Yes, West End prices are high, but not compared to Broadway. In January I paid $121 for a seat to see a play in New York. It lasted 95 minutes, no interval. More than $1 a minute!

  • rate this
    -1

    Comment number 67.

    To produce West End theatre is not cheap. It can cost a Producer around £100k per WEEK to put on a show in town. Pretty much all West End shows offer student discounts, senior concessions, etc so there are plenty of ways out there to get a cheaper ticket if you are young/old.

  • rate this
    +1

    Comment number 66.

    I wouldn't spend that much to go and see some god awful musical, I wouldn't pay a discounted price either to be fair as I despise musicals and am not a big theatre fan but the prices are unfair on those folk who are. It's the same scenario for people who are theatre fans as it is for fans of bands being ripped off terribly for gigs at the O2 and other venues, all a massive con.

  • rate this
    0

    Comment number 65.

    Looking at the pie chart it strikes me that the age distribution of theatregoers is fairly evenly distributed - a range of 16%-21% for theatregoers between 16 and 64 isn't too bad. The figure that stands out is the 10% for those aged 65 and over. Why aren't theatres expressing concern about this?

  • rate this
    0

    Comment number 64.

    I agree entirely with Mr Spacey. I got the theatre bug late (in my 30s) but since then I have been hooked (now in my 60s). The theatre is not of course just the big West End musicals and big name plays, as great as they are. We should widen the experience to include the sort of productions that Kevin Spacey puts on and opera and ballet. But cost keeps people away. And not just young people.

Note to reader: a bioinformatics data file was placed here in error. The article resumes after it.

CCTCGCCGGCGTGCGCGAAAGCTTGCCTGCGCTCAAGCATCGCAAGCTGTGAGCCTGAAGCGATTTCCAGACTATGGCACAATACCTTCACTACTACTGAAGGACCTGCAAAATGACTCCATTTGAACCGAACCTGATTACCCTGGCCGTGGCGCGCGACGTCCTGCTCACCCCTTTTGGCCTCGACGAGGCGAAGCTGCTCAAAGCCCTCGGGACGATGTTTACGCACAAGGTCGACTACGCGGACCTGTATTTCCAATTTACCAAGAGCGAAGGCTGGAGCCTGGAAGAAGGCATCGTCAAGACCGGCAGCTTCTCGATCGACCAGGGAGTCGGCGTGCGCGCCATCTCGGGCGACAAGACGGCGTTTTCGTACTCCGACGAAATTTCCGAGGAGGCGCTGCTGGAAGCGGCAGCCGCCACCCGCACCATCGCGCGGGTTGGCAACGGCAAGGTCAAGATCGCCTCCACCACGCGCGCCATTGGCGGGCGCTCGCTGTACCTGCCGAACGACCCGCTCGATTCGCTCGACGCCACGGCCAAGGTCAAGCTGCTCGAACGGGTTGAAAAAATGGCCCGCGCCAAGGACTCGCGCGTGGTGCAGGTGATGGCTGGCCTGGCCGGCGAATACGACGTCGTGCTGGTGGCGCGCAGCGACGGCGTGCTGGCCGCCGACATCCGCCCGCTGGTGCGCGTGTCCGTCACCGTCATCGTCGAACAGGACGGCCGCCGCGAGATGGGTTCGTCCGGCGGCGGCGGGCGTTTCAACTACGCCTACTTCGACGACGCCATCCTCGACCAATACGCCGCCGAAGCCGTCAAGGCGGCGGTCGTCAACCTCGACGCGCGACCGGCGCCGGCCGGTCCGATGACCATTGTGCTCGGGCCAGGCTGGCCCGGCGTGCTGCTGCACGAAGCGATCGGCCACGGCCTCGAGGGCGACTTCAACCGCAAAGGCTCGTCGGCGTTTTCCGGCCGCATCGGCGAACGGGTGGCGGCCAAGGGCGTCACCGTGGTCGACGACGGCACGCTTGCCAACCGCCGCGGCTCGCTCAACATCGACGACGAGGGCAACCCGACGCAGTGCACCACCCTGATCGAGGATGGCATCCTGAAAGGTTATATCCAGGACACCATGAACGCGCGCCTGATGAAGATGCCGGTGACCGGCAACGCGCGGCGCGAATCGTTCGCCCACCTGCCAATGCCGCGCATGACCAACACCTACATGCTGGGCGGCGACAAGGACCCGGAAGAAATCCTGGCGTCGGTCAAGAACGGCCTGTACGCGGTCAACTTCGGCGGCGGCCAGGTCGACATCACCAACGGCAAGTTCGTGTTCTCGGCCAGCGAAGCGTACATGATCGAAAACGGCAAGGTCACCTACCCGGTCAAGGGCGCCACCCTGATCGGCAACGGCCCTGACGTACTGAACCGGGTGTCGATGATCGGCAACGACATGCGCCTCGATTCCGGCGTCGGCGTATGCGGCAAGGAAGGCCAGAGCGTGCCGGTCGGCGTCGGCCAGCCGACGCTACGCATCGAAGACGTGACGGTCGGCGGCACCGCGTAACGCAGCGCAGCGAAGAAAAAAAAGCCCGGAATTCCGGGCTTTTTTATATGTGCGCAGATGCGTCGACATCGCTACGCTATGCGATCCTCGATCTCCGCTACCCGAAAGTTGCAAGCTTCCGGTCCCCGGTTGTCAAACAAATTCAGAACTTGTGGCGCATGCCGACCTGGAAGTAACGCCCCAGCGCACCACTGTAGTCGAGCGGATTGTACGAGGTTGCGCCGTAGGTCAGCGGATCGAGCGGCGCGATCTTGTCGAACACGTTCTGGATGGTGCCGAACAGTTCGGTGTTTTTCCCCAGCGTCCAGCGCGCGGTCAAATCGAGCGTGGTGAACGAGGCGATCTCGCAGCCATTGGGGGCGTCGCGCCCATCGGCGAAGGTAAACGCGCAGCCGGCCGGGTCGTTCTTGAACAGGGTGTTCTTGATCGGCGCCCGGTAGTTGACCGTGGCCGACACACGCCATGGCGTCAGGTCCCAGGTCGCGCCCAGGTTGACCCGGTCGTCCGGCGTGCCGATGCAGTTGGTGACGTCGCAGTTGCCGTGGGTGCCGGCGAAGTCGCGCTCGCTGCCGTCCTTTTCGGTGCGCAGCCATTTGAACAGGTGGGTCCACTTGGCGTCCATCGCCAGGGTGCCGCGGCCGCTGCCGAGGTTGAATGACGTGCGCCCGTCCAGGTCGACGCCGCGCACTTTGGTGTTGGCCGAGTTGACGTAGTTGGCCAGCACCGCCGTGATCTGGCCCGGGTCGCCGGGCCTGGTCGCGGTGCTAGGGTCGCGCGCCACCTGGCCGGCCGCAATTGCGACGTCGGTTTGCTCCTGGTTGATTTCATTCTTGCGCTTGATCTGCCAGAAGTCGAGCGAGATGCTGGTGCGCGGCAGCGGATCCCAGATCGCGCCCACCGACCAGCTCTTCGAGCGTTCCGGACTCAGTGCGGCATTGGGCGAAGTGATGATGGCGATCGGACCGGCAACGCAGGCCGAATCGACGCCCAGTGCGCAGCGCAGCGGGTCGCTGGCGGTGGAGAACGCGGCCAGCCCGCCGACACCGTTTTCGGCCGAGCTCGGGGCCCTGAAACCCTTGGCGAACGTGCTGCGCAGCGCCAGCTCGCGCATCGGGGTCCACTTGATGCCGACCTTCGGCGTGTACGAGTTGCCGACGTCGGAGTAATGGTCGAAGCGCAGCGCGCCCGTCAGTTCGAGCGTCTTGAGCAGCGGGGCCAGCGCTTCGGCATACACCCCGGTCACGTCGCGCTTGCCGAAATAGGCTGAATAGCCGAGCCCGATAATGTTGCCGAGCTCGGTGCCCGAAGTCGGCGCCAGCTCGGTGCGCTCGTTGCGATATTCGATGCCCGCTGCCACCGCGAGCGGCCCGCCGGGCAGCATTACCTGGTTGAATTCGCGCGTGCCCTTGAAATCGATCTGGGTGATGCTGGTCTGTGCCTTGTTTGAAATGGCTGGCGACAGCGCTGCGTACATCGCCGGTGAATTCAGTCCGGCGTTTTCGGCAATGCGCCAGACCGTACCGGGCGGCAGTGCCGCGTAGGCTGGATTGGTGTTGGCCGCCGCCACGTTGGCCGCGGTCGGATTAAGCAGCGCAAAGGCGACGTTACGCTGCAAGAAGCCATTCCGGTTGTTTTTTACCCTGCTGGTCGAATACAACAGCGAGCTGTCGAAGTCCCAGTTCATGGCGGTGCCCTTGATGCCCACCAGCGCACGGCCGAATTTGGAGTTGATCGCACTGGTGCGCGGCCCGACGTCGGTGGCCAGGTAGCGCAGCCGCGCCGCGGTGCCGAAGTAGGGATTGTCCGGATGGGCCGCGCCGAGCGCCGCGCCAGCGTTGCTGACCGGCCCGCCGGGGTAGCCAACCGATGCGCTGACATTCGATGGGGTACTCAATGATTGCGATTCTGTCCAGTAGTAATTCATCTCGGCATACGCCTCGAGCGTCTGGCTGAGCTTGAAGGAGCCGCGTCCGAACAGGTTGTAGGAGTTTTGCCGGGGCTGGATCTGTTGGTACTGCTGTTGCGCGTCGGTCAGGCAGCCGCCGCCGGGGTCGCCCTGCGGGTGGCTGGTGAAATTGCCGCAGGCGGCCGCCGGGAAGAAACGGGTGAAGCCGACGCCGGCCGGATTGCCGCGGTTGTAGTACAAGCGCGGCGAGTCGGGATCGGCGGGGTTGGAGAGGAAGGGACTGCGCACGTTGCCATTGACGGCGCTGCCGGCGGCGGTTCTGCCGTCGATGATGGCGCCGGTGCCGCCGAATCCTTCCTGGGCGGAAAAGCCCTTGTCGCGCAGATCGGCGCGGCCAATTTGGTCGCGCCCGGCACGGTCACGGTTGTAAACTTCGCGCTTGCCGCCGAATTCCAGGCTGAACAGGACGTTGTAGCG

• rate this
    0

    Comment number 63.

    Taking aside the outrageous ticket prices for a family to attend, the costs of getting to London and staying in a hotel are prohibitive.

    The pricing seems to be more about deterring attendance rather than encouraging it, and you would never 'take a risk' with a show and see something you aren't familiar with.

    Its a non starter.

  • rate this
    0

    Comment number 62.

    Going to the theatre is very expensive, even in the 'sticks'. I've paid £110 for two tickets to see 'Phantom' at the Palace Theatre, Manchester, but I do appreciate the cost of staging such productions. My complaint is with the ticket vendors; the ticket cost increases significantly when you add the various surcharges added by the vendors and these charges are added for each ticket! Robbery!

  • rate this
    +1

    Comment number 61.

    I love the theatre, but the costs in Scotland are beyond family budget, I'd have to get a bank loan if wanting to go to a London venue! This is the reality for millions........

  • rate this
    +1

    Comment number 60.

    Went to buy 3 tickets for a touring show from the West End in the Millenium Theatre Cardiff.....it would have been £153 for 3 good seats.....
    I am a regular theatre goer.....but that priced me out.